- Check to see if you’re included in the newly expanded Public Service Loan Forgiveness program. “Some of our partners, like Chipper and FutureFuel, can help you easily figure out if you qualify for PSLF,” explains Matson. “The government has lifted some of the restrictions for eligibility through October 2022, so people who didn’t qualify before may qualify now for forgiveness. So far, over 100,000 borrowers have qualified for forgiveness under the expanded program.” Beginning in April 2022, says Matson, borrowers can also appeal to the federal government to reconsider their applications if they were previously rejected by going on Studentaid.gov.
- Avoid scams. “Scams tend to pop up when repayment deadlines approach,” says Matson. “Scammers take advantage of all the confusion to try and get a hold of borrowers’ financial information by making it seem like this is a once in a lifetime chance to refinance or lower your payments before they resume. But your loan servicer already has your details – don’t give out your financial information over the phone. If you aren’t sure if you need to take action, get in touch with your loan servicer directly.”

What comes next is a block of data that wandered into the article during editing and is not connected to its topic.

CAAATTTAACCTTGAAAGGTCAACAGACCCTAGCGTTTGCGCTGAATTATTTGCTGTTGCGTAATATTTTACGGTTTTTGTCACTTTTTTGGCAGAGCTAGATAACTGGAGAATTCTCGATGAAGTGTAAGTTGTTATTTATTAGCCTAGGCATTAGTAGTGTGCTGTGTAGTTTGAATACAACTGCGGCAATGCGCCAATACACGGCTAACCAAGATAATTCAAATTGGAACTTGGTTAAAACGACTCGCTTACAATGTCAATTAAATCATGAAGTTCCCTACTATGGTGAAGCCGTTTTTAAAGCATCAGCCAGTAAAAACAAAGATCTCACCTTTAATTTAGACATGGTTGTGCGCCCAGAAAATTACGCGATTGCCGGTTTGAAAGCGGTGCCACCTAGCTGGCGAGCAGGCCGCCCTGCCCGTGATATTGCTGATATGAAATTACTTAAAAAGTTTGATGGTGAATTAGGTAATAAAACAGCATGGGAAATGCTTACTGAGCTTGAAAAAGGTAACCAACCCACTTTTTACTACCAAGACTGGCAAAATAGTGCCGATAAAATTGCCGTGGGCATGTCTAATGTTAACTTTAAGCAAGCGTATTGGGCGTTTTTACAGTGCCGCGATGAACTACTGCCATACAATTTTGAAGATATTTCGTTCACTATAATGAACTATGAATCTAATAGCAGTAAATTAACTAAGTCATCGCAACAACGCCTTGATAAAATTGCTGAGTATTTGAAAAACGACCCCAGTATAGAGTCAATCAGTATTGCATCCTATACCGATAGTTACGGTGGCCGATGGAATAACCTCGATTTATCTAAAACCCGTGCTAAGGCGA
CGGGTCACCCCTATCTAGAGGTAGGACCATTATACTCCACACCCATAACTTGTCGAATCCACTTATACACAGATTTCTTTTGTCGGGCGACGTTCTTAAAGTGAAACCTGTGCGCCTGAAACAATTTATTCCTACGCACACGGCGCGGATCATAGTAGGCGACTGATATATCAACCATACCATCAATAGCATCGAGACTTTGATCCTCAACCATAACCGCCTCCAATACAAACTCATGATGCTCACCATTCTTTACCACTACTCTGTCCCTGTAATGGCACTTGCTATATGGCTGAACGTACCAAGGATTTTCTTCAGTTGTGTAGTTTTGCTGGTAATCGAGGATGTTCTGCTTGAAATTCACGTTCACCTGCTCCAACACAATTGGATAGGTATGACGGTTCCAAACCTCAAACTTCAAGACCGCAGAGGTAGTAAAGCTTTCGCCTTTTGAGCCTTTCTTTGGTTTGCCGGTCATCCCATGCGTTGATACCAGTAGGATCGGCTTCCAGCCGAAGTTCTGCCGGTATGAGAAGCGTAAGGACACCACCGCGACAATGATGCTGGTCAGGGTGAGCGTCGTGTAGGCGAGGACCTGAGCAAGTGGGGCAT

While the shifting deadlines can be confusing, the steps student loan borrowers can take stay the same, says Matson. “It can be incredibly frustrating and pointless to try to anticipate what’s going to happen at the federal level – so I recommend taking an approach that will work for you regardless of what happens. Whether that means exploring your refinancing or monthly payment options, or looking into the programs that your state offers, there are paths you can take that can only help regardless of what happens with student loans more broadly,” Matson explained. “The first step is evaluating your options.”
But borrowers who make the effort will find it worthwhile, says Matson: “By taking control over your student loans now, you can ensure you’ll be prepared for the ‘worst-case scenario – that payments restart in May – and if the moratorium is extended, you can save the money you were prepared to pay and grow it with interest.”